The Food and Drug Administration approved Sohonos, Ipsen Pharmaceuticals’ ultra-rare bone disease drug, Wednesday evening.

The drug capsules are approved with an indication as a retinoid for reducing the volume of new heterotopic ossification in female patients over the age of 8 and male patients over the the age of 10 with fibrodysplasia ossificans progressiva (FOP).

The French drugmaker heralded the greenlight of the treatment, which reduces new, abnormal bone formation in soft and connective tissues for people living with the disease. Ipsen estimated that around 400 Americans suffer from FOP, which can lead to severe mobility loss, adversely impact quality of life and shorten median life expectancy to 56.

Approval from the FDA came after Ipsen released positive data from an 18-month Phase 3 trial of Sohonos at the end of 2022. The study found the drug reduced the heterotopic ossification volume compared with no treatment beyond standard of care and had a well-characterized safety profile.

“The FDA approval of Sohonos is a breakthrough for the U.S. FOP community. For the first time doctors have an approved medicine available to them, shown to reduce the formation of new, abnormal bone growth, known as heterotopic ossification (HO), which causes debilitating mobility challenges and has a devastating impact on the lives of people with FOP,” said Howard Mayer, Ipsen’s head of research and development, in a statement. “Development of medicines for rare diseases takes commitment and belief from everyone involved. We at Ipsen are sincerely grateful to the FOP community of patients and medical experts, as the first-ever treatment in the U.S. for managing FOP would not be possible without their participation in the clinical trials and ongoing support.”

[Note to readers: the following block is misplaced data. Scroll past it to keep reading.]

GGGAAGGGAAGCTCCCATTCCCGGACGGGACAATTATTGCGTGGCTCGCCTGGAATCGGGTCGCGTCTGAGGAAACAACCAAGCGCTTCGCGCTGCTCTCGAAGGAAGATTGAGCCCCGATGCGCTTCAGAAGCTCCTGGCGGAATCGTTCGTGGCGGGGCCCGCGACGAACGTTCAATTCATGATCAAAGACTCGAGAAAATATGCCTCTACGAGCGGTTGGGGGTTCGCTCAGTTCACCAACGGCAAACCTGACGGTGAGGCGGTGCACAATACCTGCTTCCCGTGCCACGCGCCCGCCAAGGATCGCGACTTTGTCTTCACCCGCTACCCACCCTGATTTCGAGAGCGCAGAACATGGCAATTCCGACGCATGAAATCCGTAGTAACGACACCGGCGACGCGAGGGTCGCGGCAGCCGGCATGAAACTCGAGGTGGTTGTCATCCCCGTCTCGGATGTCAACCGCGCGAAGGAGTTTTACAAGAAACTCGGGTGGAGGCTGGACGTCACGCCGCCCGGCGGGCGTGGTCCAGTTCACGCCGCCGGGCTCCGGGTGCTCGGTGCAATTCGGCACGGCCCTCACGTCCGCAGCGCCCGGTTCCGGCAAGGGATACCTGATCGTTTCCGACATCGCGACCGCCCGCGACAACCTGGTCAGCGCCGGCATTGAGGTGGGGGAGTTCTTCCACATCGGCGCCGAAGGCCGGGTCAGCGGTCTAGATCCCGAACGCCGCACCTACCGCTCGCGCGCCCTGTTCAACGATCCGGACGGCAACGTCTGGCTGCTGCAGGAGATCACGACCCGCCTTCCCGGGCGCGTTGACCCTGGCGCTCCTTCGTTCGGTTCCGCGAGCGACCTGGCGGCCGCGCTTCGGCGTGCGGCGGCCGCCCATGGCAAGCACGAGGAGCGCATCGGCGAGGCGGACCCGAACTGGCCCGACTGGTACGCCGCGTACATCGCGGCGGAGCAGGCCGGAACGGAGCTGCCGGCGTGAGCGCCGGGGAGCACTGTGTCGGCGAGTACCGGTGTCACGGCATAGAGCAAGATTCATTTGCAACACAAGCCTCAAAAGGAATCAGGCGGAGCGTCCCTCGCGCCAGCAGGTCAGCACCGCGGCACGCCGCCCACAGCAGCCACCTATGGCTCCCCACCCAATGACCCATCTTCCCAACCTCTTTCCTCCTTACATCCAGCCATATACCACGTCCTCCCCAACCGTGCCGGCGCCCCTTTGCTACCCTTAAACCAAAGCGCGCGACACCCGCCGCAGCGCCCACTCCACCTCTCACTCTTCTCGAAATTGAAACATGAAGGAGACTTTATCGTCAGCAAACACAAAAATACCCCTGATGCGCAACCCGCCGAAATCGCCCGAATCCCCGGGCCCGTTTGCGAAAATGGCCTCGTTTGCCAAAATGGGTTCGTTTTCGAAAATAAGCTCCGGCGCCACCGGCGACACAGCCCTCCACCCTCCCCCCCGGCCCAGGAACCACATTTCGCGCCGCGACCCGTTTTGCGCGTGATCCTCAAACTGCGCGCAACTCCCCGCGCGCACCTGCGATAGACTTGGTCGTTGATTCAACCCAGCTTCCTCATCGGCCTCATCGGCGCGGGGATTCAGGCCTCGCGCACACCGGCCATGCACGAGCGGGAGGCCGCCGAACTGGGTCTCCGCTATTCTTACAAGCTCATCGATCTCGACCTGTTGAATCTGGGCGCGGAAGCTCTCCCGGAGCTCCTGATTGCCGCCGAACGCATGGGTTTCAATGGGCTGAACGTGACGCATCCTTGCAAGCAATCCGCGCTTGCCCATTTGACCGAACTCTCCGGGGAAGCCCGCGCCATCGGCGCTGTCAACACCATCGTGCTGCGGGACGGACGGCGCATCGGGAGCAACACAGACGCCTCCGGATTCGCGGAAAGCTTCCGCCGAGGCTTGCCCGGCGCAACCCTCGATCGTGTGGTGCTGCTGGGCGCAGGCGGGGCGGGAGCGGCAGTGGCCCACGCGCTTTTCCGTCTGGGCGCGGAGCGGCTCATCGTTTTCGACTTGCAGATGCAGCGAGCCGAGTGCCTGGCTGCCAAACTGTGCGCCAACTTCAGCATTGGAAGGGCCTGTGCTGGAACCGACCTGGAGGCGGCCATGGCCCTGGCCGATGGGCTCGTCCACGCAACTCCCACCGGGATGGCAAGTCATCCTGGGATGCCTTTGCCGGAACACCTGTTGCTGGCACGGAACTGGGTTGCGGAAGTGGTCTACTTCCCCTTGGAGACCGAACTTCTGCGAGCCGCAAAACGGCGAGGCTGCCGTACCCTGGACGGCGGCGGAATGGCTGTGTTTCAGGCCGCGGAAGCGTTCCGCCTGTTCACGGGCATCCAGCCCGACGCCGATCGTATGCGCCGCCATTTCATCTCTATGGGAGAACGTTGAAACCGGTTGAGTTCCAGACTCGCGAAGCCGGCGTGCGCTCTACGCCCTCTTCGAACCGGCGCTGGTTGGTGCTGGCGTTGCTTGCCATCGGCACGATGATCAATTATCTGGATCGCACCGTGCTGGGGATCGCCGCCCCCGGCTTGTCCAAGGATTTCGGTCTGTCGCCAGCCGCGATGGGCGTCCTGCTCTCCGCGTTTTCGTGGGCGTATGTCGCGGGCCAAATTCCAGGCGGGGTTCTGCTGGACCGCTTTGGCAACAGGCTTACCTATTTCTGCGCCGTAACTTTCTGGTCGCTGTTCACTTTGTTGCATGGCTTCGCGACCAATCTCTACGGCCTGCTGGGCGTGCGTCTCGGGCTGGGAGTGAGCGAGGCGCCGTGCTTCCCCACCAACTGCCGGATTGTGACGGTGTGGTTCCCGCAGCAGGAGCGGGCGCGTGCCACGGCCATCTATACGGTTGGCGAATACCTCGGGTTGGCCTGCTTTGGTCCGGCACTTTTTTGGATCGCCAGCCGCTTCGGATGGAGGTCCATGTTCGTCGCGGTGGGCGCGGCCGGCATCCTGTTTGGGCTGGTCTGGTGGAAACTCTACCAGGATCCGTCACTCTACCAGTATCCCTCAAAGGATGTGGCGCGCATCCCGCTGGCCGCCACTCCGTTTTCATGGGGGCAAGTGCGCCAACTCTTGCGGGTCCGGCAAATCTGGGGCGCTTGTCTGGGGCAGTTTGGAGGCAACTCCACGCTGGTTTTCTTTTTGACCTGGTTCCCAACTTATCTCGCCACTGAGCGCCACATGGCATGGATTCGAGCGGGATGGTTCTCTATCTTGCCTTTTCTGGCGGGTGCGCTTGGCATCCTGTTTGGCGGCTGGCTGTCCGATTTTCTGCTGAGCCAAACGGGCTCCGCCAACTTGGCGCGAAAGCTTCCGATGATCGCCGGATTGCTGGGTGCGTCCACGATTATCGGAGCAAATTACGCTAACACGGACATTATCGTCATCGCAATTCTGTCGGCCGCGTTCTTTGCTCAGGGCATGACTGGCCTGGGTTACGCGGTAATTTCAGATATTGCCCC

Ipsen had been waiting on the FDA to take action on Sohonos following a vote in support of the drug by the Endocrinologic and Metabolic Drugs Advisory Committee. However, the European Medicine Agency’s Committee for Medicinal Products for Human Use confirmed a negative opinion on Sohonos as a potential treatment for FOP in May and it was not approved by the European Commission.

The FDA approval comes three weeks after Ipsen released its latest earnings report, highlighted by 7.2% growth in sales during the first half of the year. Subsequently, the company boosted its full-year financial guidance for total sales and core operating margin.

In mid-January, the biopharma also announced that it acquired Albireo Pharma for $952 million, gaining access to the company’s liver disease drug Bylvay. This treatment is approved in the U.S. and E.U. for treating pruritus in patients with progressive familial intrahepatic cholestasis.